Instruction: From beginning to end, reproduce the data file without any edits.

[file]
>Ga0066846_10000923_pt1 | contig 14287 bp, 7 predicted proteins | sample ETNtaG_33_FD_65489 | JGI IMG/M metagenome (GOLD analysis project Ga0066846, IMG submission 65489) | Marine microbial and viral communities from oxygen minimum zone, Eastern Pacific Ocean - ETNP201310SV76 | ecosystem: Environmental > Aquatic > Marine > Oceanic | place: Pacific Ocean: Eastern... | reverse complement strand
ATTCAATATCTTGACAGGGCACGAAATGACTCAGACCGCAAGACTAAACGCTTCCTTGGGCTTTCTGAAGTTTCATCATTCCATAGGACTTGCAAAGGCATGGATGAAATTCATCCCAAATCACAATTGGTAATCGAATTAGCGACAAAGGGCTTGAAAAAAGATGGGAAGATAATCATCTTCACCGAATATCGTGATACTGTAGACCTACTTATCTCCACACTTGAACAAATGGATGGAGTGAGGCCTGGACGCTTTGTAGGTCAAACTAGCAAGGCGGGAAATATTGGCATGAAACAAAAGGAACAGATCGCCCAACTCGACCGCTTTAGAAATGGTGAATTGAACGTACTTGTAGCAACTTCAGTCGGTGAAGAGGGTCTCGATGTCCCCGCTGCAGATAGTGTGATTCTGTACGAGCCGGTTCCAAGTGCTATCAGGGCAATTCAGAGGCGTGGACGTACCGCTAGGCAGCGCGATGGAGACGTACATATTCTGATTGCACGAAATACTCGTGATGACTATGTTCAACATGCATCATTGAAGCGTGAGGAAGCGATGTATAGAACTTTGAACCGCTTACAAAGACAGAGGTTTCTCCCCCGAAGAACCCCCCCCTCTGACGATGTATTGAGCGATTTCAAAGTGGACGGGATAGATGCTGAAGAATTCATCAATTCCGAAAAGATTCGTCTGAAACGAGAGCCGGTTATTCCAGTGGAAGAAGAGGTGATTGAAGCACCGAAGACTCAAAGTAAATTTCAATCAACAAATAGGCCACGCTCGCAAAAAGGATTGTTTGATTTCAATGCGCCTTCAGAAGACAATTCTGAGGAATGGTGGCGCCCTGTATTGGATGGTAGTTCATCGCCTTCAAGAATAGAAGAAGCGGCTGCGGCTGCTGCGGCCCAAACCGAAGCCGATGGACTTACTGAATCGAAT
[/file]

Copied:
>Ga0066846_10000923_pt1 | contig 14287 bp, 7 predicted proteins | sample ETNtaG_33_FD_65489 | JGI IMG/M metagenome (GOLD analysis project Ga0066846, IMG submission 65489) | Marine microbial and viral communities from oxygen minimum zone, Eastern Pacific Ocean - ETNP201310SV76 | ecosystem: Environmental > Aquatic > Marine > Oceanic | place: Pacific Ocean: Eastern... | reverse complement strand
ATTCAATATCTTGACAGGGCACGAAATGACTCAGACCGCAAGACTAAACGCTTCCTTGGGCTTTCTGAAGTTTCATCATTCCATAGGACTTGCAAAGGCATGGATGAAATTCATCCCAAATCACAATTGGTAATCGAATTAGCGACAAAGGGCTTGAAAAAAGATGGGAAGATAATCATCTTCACCGAATATCGTGATACTGTAGACCTACTTATCTCCACACTTGAACAAATGGATGGAGTGAGGCCTGGACGCTTTGTAGGTCAAACTAGCAAGGCGGGAAATATTGGCATGAAACAAAAGGAACAGATCGCCCAACTCGACCGCTTTAGAAATGGTGAATTGAACGTACTTGTAGCAACTTCAGTCGGTGAAGAGGGTCTCGATGTCCCCGCTGCAGATAGTGTGATTCTGTACGAGCCGGTTCCAAGTGCTATCAGGGCAATTCAGAGGCGTGGACGTACCGCTAGGCAGCGCGATGGAGACGTACATATTCTGATTGCACGAAATACTCGTGATGACTATGTTCAACATGCATCATTGAAGCGTGAGGAAGCGATGTATAGAACTTTGAACCGCTTACAAAGACAGAGGTTTCTCCCCCGAAGAACCCCCCCCTCTGACGATGTATTGAGCGATTTCAAAGTGGACGGGATAGATGCTGAAGAATTCATCAATTCCGAAAAGATTCGTCTGAAACGAGAGCCGGTTATTCCAGTGGAAGAAGAGGTGATTGAAGCACCGAAGACTCAAAGTAAATTTCAATCAACAAATAGGCCACGCTCGCAAAAAGGATTGTTTGATTTCAATGCGCCTTCAGAAGACAATTCTGAGGAATGGTGGCGCCCTGTATTGGATGGTAGTTCATCGCCTTCAAGAATAGAAGAAGCGGCTGCGGCTGCTGCGGCCCAAACCGAAGCCGATGGACTTACTGAATCGAAT